I'm guessing that, like GWTW, our sympathies will soon shift to the husband. In Matthew's case, I'm guessing that he'll either pack off to Manchester to live in quiet separation (too dull), or more likely, have a blazing row over managing the estate.
Maggie: "While she takes care of the men with the guns, why don't you sit down and I'll make you a nice, hot cup of tea?"
Pan Am stewardesses: prepared for anything!
Babbred - interesting comparisons. Well thought!
Personally I find these humane mouse traps rather ineffective. Better to lay down some glue and when you hear the critter scream you take a shovel to his head.
Was it Cora who promised to support Tom, or was it Mary? I know she had that talk with Mary, but I don't remember where Cora stood on the whole thing.
Seeking form amidst the void.
But if that's not possible, gimme a Margarita...shaken, not stirred...and hold the salt, please.
Re: the comparisons of Mary and Scarlett O'Hara: IMO, Mary and Matthew don't have a bad marriage. Whatever their disagreements, they usually manage to resolve them to the point where they don't go to bed angry. Matthew realizes that Mary is a willful and opinionated aristocrat, and Mary realizes that Matthew is sometimes too noble/self-effacing for his own good. They seem to be good at popping each other's balloons when the moment calls for it.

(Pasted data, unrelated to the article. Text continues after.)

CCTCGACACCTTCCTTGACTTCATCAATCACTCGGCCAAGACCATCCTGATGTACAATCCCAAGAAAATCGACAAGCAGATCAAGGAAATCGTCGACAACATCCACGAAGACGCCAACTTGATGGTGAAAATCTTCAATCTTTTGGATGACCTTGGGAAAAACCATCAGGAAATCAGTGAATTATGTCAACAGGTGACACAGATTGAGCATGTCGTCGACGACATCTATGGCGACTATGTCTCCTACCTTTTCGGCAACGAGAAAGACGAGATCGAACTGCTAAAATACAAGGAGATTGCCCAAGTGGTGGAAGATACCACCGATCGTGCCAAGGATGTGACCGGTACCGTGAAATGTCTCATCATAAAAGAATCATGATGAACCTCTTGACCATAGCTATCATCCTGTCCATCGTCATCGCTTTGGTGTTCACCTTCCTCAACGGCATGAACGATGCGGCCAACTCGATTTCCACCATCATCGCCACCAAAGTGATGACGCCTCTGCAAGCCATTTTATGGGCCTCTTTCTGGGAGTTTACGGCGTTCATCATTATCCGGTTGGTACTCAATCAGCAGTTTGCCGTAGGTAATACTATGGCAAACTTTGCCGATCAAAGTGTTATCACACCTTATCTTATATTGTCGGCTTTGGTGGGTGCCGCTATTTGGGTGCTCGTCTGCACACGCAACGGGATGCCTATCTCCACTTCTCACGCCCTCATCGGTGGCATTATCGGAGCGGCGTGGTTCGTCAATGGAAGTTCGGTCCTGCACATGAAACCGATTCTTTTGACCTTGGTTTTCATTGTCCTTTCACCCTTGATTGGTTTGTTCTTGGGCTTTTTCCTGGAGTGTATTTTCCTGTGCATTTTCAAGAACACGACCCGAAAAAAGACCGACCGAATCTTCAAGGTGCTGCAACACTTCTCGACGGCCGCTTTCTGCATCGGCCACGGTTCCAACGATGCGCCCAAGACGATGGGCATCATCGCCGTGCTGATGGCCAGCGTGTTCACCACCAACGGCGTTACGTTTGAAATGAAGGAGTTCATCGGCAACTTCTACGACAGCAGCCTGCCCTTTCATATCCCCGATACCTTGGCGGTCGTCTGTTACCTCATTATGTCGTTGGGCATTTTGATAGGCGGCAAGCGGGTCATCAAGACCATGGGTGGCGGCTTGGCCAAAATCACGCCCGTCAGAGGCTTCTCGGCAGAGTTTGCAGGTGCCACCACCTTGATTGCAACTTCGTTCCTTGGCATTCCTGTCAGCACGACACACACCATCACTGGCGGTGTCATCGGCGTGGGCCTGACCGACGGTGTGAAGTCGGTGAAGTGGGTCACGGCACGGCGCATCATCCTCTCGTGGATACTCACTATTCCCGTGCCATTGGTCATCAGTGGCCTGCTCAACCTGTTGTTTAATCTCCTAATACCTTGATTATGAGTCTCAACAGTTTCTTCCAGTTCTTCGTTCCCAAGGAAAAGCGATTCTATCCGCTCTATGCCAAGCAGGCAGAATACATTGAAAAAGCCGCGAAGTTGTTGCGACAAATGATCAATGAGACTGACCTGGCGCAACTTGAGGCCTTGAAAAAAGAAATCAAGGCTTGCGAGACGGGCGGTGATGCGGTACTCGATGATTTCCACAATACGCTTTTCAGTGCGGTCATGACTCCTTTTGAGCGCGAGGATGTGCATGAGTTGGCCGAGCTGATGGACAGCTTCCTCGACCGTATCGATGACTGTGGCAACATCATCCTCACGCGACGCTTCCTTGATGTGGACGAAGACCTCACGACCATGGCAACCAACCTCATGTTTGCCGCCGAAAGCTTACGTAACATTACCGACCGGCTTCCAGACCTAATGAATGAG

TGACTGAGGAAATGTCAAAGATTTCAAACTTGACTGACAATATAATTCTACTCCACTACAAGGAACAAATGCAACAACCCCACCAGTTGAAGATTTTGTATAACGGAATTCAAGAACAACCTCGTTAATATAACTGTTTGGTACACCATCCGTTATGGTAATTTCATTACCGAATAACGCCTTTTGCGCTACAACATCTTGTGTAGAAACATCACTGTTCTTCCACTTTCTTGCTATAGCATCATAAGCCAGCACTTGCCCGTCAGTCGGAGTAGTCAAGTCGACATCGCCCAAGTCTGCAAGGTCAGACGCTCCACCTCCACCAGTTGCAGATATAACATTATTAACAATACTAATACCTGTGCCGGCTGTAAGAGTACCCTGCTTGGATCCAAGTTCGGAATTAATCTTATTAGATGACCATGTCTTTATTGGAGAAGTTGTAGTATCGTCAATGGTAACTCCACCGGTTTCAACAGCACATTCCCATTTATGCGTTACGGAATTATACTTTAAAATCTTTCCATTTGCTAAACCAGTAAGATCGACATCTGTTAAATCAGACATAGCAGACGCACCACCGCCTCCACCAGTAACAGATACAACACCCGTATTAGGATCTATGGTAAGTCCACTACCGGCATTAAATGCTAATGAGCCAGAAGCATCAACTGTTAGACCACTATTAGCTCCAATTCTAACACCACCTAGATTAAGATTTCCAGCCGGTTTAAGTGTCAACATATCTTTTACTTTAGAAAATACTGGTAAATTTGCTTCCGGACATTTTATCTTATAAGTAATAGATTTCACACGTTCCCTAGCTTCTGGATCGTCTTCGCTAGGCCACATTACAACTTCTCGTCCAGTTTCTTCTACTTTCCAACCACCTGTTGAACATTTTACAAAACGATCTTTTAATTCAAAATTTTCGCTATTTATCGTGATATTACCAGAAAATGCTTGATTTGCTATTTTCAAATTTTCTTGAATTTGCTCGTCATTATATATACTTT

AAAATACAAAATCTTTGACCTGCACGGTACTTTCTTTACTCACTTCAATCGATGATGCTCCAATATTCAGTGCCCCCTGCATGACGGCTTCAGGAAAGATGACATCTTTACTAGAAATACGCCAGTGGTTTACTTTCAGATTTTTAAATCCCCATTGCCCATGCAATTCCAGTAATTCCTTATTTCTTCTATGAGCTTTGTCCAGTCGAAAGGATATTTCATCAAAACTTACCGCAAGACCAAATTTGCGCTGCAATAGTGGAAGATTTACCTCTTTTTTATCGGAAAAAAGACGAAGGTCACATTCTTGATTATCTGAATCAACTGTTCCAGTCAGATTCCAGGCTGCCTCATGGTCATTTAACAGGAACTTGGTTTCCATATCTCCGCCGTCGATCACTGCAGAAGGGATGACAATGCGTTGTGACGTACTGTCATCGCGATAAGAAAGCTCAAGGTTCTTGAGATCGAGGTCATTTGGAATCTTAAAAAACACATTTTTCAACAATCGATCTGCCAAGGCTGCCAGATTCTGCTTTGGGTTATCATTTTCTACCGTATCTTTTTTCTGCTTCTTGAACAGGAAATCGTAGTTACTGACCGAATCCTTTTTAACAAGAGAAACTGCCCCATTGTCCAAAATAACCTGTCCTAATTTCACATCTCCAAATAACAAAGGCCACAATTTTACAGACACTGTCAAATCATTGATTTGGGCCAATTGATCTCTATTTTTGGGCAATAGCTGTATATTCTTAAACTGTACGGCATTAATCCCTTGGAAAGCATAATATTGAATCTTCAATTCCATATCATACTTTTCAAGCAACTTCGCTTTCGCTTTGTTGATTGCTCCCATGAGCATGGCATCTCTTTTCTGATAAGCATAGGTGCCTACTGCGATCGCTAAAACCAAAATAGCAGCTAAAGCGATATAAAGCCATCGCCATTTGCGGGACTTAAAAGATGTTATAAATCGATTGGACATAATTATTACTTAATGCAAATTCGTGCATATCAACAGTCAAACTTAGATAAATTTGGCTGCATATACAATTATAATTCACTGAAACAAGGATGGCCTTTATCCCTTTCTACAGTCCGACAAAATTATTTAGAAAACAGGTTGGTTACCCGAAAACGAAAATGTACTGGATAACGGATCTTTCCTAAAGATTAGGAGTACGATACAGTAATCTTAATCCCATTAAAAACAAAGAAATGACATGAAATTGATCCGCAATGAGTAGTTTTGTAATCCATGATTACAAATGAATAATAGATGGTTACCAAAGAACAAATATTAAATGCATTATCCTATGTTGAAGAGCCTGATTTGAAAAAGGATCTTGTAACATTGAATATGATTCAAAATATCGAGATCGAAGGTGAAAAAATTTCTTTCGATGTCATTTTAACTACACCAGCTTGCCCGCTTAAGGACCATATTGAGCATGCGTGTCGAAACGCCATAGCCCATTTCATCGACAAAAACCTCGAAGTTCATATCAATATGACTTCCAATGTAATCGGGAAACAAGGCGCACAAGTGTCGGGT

Re: Isobel not being present at Sybil giving birth -- it could make sense that she didn't stick around, because she is only distantly involved since it doesn't concern Matthew. She may not have known about Lord Grantham's plans to bring in Sir Stuffypants for the birth. But I'd agree that it would be just as believable that she would want to be nosey, and worm her way into the medical side of things.
The problem is that the actress playing Sybil wanted to leave the show for good, and Julian F didnt' want to lose Tom in the bargain by writing them off to Ireland, only to be mentioned by the others in passing. So, he had to come up with a believable death scene. I'd say overall he made a pretty powerful episode from it. And we get to keep sexy Tom!
"Whatever you are, be a good one." – Abraham Lincoln
What is an "MFWalkoff?"
Great article in today's (2/2/13) Wall Street Journal about Julien Fellows. It's an interview with him about the Anti-Snobbery of 'Downton Abbey'. He contrasts American viewpoints with what he says is a "century of being encouraged to dislike each other" in the UK. Also he compared the orderly world of DA to our "disordered world". Fascinating reading. Wish I could link the article here but WSJ.com won't allow.
Here's the WSJ article. Not sure why it wasn't linking for you, LG
The Weekend Interview with Julian Fellowes: The Anti-Snobbery of 'Downton Abbey' - WSJ.com
Anti-intellectualism has been a constant thread winding its way through our political and cultural life, nurtured by the false notion that democracy means that 'my ignorance is just as good as your knowledge.' - Isaac Asimov
I was thinking of the immortal words of Socrates, who said, "... I drank what?"
If you type "google" into google you can break the internet.